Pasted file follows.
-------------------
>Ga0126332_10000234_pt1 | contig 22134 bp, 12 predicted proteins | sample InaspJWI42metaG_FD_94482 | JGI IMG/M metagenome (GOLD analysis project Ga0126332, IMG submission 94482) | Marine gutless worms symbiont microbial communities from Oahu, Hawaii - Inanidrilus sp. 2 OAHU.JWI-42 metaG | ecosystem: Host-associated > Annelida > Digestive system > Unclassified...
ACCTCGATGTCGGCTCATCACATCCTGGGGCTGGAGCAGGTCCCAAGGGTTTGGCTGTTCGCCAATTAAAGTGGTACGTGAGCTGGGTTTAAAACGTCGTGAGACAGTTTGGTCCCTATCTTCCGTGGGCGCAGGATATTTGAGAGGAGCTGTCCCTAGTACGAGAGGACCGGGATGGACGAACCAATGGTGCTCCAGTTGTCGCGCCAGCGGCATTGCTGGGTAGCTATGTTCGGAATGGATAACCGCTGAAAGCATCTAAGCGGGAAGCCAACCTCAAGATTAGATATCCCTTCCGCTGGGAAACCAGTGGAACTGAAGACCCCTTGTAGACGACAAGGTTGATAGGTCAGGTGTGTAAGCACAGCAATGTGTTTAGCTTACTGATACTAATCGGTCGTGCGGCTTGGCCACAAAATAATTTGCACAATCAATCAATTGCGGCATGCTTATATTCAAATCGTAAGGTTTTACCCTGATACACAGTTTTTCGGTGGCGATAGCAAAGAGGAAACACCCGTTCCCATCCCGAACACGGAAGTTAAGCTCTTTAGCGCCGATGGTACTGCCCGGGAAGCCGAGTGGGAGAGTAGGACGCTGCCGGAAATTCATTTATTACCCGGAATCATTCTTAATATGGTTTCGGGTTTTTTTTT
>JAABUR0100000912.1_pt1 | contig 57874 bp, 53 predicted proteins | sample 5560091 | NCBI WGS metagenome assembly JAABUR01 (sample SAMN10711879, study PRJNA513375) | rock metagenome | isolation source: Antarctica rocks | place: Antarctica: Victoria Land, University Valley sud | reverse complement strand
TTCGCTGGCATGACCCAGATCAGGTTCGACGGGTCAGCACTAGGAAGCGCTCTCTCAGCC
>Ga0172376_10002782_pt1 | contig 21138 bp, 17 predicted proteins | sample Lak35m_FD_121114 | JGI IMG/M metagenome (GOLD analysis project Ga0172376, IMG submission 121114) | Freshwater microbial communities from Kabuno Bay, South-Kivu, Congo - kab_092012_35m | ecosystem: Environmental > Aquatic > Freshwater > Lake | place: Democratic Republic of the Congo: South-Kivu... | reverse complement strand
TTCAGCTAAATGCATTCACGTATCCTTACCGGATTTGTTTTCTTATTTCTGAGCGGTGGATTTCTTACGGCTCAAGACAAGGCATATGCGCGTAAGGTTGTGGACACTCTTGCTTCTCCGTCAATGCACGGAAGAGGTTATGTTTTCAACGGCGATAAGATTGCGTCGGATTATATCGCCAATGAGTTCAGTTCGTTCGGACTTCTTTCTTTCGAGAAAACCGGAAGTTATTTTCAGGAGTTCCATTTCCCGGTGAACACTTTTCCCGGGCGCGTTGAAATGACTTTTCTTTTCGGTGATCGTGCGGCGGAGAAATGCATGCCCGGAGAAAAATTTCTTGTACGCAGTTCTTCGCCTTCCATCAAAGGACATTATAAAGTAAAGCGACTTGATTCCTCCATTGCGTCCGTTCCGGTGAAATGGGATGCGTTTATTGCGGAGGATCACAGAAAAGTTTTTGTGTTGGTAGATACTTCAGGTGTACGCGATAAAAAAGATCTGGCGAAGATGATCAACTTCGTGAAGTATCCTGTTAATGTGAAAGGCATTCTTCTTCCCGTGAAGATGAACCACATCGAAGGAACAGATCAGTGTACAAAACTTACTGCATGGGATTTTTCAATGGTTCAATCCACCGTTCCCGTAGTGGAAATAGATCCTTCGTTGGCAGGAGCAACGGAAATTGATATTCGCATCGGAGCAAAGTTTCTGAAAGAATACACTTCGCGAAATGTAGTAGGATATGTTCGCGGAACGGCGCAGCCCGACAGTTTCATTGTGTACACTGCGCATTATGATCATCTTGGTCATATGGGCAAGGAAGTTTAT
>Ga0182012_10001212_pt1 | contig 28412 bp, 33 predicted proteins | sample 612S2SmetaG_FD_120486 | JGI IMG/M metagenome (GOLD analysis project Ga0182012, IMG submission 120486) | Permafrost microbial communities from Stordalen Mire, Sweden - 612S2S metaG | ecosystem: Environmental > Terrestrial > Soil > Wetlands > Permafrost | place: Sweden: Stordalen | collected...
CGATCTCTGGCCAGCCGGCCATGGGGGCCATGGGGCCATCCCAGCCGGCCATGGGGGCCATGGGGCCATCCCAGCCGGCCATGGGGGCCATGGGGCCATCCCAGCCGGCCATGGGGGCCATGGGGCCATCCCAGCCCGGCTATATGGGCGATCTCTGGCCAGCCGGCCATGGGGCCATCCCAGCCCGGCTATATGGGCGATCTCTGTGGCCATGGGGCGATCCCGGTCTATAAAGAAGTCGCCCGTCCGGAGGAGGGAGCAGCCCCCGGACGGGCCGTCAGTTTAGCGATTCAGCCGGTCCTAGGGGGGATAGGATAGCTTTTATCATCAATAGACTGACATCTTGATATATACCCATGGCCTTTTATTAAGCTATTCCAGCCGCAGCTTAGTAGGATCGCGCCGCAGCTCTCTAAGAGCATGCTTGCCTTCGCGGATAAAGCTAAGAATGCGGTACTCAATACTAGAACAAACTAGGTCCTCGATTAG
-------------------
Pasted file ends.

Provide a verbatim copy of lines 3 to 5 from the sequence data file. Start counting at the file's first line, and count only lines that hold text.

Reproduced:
>JAABUR0100000912.1_pt1 | contig 57874 bp, 53 predicted proteins | sample 5560091 | NCBI WGS metagenome assembly JAABUR01 (sample SAMN10711879, study PRJNA513375) | rock metagenome | isolation source: Antarctica rocks | place: Antarctica: Victoria Land, University Valley sud | reverse complement strand
TTCGCTGGCATGACCCAGATCAGGTTCGACGGGTCAGCACTAGGAAGCGCTCTCTCAGCC
>Ga0172376_10002782_pt1 | contig 21138 bp, 17 predicted proteins | sample Lak35m_FD_121114 | JGI IMG/M metagenome (GOLD analysis project Ga0172376, IMG submission 121114) | Freshwater microbial communities from Kabuno Bay, South-Kivu, Congo - kab_092012_35m | ecosystem: Environmental > Aquatic > Freshwater > Lake | place: Democratic Republic of the Congo: South-Kivu... | reverse complement strand